and he has filled him with the Spirit of God, with wisdom, with understanding, with knowledge and with all kinds of skills— 32 to make artistic designs for work in gold, silver and bronze, 33 to cut and set stones, to work in wood and to engage in all kinds of artistic crafts. Exodus 35:31-33

God created you in His image. God, who created everything, created you in His image. And God filled you with His Spirit so you could be a creative being!

Now, let’s see a show of hands. How many of you adults would say that you are highly creative at this point in your life? Hmmm. I see a few hands. What happened to the rest of you? Where did your inborn, God-given creativity go? In all likelihood, you had the creativity taught right out of you at an early age – before the age of nine.

How did that happen? Did an evil someone come along and intentionally do you harm by taking away your creativity? No. It was most likely done by a loving, well-meaning person in your life – probably a teacher in preschool, kindergarten or the early elementary grades – who thought she was doing a good job by providing color sheets and teacher-directed craft activities for you and your classmates.

So, what can you do now, as a parent? How can you ensure that your child’s creativity is encouraged and allowed to flourish as God intended? Choose the activities you provide for your child carefully, and share your criteria for making these choices with your child’s teacher.

Following are some questions to ask yourself when evaluating an art activity for your young child. These questions are from a presentation at a National Association for the Education of Young Children annual conference that I co-presented with colleagues Alissa Levey Baugh and Cathy McAuliffe.  We are currently working on developing these materials into an article for publication in the professional journal, Young Children.

So, when looking at an art activity for a young child, ask yourself:

1. Is the activity open-ended or is it closed? An open-ended activity has a great number of “right ways” to do it. A closed activity has only one right way.

2. Can the child express his own ideas, feelings and relationships through the activity or must his thoughts be confined to a predetermined, adult-chose, adult-directed idea? For example, can he draw a scribble, a design, a lion or a picture of his Mommy or must he color an adult-made line drawing of an elephant?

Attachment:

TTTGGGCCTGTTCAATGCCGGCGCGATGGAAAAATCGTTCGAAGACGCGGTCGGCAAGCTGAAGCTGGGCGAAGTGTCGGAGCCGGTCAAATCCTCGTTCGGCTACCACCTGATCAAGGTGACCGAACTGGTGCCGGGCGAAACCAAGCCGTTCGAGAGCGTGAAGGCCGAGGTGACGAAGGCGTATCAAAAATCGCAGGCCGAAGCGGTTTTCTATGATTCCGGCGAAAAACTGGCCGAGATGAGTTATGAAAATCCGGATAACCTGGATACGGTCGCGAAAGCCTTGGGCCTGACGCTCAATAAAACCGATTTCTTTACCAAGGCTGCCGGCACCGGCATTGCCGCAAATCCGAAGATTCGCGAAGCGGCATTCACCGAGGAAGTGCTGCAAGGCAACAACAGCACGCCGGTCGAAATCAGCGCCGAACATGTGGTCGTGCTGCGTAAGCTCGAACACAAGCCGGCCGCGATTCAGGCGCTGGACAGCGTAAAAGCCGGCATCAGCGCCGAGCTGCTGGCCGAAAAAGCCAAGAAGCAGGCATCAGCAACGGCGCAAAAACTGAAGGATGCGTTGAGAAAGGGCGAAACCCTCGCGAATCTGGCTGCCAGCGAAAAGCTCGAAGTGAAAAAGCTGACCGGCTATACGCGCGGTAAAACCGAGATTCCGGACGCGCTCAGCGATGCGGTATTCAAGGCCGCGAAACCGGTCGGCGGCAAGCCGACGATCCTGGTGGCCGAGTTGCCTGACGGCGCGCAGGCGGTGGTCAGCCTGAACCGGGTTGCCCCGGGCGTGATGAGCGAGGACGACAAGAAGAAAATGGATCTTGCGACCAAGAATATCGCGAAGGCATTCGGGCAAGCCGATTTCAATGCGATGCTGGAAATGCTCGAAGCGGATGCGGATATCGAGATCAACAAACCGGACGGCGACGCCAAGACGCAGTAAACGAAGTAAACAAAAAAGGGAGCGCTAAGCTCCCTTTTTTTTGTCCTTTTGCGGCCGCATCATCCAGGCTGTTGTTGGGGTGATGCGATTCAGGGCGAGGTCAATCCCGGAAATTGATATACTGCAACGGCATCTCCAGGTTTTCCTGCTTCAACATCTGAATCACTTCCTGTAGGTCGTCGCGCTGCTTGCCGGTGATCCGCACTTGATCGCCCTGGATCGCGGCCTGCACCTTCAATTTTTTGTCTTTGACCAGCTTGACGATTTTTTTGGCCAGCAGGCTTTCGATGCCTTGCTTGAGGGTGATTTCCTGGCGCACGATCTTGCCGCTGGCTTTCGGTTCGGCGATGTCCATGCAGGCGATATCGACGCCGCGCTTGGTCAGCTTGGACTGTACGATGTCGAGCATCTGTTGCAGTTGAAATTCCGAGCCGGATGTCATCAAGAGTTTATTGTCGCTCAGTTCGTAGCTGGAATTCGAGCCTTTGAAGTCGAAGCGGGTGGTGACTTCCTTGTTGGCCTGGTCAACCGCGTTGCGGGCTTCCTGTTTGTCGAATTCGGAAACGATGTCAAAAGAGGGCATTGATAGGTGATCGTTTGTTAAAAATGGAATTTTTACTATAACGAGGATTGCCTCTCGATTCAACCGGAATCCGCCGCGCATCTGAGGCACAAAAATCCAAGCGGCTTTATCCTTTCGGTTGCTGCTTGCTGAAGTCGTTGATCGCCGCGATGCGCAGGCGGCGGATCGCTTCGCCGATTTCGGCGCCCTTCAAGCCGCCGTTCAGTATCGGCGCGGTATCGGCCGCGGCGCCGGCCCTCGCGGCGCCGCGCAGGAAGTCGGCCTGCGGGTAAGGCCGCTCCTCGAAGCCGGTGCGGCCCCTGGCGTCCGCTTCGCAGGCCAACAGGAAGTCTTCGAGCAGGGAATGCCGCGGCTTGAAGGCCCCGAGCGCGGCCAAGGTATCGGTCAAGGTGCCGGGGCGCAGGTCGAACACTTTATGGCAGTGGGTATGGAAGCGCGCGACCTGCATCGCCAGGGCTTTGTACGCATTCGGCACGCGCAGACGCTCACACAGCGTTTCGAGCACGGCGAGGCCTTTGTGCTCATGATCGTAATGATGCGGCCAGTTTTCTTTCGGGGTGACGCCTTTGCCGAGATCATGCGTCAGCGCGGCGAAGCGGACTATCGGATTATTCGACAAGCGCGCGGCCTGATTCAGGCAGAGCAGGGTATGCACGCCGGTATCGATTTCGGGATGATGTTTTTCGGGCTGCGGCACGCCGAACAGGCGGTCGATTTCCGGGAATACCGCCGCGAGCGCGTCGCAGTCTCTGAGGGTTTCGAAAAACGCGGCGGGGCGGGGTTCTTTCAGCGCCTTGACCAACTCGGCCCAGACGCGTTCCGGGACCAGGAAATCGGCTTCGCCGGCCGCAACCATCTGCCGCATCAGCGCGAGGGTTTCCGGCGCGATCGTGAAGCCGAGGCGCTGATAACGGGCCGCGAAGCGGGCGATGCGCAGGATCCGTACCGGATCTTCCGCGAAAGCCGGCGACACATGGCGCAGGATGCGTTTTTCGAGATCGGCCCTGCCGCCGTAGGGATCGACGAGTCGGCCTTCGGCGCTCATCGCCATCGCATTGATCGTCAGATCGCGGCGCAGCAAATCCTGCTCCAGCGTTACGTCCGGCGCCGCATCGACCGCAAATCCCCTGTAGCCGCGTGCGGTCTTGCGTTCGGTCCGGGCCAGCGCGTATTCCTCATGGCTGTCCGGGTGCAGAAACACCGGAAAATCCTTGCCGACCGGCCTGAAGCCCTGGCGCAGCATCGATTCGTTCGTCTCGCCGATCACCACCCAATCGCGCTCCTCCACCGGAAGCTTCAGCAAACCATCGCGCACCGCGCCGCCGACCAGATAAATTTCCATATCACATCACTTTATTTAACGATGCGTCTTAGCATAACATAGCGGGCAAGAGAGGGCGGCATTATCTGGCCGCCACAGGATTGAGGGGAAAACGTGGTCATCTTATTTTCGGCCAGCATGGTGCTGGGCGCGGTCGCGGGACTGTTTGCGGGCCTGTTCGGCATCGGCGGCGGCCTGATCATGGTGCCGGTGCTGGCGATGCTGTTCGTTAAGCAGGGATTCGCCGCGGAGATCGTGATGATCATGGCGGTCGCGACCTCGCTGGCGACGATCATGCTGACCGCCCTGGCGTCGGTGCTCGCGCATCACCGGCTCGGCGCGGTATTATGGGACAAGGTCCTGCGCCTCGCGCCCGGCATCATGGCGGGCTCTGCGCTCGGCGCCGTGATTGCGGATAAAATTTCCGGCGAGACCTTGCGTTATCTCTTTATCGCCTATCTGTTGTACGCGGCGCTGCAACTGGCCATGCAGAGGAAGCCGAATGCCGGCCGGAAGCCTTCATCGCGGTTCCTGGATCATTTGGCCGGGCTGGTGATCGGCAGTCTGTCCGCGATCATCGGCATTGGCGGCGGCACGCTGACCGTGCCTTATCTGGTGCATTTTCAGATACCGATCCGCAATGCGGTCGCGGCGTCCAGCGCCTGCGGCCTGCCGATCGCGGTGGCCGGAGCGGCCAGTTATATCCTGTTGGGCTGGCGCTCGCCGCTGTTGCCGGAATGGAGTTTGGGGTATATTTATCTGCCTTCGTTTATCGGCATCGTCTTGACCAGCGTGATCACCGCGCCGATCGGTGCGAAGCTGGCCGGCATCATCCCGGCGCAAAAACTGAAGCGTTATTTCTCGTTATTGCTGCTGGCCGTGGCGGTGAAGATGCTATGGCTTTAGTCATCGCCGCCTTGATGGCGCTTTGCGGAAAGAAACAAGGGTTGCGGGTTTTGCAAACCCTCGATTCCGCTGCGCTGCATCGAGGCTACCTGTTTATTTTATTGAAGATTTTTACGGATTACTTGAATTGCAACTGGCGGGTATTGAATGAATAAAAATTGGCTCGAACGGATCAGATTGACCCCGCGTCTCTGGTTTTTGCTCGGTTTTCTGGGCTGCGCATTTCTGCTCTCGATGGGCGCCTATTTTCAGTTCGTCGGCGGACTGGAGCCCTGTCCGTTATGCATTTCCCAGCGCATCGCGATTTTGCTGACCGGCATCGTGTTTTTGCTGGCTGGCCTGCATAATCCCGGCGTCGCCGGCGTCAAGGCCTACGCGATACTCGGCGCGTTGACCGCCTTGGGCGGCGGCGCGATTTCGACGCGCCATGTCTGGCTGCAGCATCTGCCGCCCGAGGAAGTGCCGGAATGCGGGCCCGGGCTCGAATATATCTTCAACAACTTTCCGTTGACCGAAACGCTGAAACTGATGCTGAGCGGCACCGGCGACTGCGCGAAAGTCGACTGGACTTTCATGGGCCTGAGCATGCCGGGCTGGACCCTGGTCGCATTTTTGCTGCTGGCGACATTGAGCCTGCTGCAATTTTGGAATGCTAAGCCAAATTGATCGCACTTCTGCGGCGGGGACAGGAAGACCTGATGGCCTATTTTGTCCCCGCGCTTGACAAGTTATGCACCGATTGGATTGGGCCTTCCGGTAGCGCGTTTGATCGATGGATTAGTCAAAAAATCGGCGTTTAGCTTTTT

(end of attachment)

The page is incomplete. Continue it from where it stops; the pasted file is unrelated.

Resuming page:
3. Can the child choose her own materials and work independently or does the activity require a great deal of adult preparation, direction and/or assistance?

4. If a group of children have participated in the activity, is every piece original and unique or do they all look alike?

5. Does the activity emphasis the processes of doing or is the focus on a finished product that is “cute” and appealing to the adult eye?

If you were able to say “yes” to the first choice in each of the above questions, then rejoice. Your child’s God-given creativity is being allowed to flourish. If the answer to most of the questions was in the second choice, then it is time to step back and consider making some changes.

In order to support your child’s growing creativity at home, set up an area where he can reach and freely choose from a number of materials such as child-safe scissors, a wide variety of types, sizes and colors of plain blank paper, glue, crayons, markers, washable paints, glitter glue, clay, play dough and more open-ended materials.

Then stand back and allow your child to explore the materials. No drawing for him or showing him how to draw! Show interest in his work. Make comments about specific features. Say, “I see you’ve used a lot of yellow,” or “Look at all the curvy lines you’ve made!” Display the work proudly on your refrigerator door. And rest assured that you are helping your child’s creativity continue to grow and develop along with the rest of him.

Is there a time for crafts? Sure, there is. Fourth grade and up. Save those big kid experiences for the big kids in the family and enjoy the creativity that your littles show you every day.

If you’d like to talk more about creativity and young children, come see me or give me a call. This is one of my favorite topics of conversation!

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